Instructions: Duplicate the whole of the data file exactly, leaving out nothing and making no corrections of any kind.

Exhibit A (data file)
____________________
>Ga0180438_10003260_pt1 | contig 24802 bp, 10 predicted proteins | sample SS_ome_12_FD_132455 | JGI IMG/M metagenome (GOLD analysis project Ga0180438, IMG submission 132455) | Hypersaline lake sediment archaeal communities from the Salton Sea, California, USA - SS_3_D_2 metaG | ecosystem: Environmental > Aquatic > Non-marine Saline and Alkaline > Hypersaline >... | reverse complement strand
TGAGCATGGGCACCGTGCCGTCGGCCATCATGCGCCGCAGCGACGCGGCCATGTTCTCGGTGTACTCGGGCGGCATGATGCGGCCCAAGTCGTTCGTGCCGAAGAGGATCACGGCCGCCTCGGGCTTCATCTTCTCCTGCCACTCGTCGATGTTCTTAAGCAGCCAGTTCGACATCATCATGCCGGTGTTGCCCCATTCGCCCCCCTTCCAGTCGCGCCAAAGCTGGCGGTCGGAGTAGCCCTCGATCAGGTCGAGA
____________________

>Ga0180438_10003260_pt1 | contig 24802 bp, 10 predicted proteins | sample SS_ome_12_FD_132455 | JGI IMG/M metagenome (GOLD analysis project Ga0180438, IMG submission 132455) | Hypersaline lake sediment archaeal communities from the Salton Sea, California, USA - SS_3_D_2 metaG | ecosystem: Environmental > Aquatic > Non-marine Saline and Alkaline > Hypersaline >... | reverse complement strand
TGAGCATGGGCACCGTGCCGTCGGCCATCATGCGCCGCAGCGACGCGGCCATGTTCTCGGTGTACTCGGGCGGCATGATGCGGCCCAAGTCGTTCGTGCCGAAGAGGATCACGGCCGCCTCGGGCTTCATCTTCTCCTGCCACTCGTCGATGTTCTTAAGCAGCCAGTTCGACATCATCATGCCGGTGTTGCCCCATTCGCCCCCCTTCCAGTCGCGCCAAAGCTGGCGGTCGGAGTAGCCCTCGATCAGGTCGAGA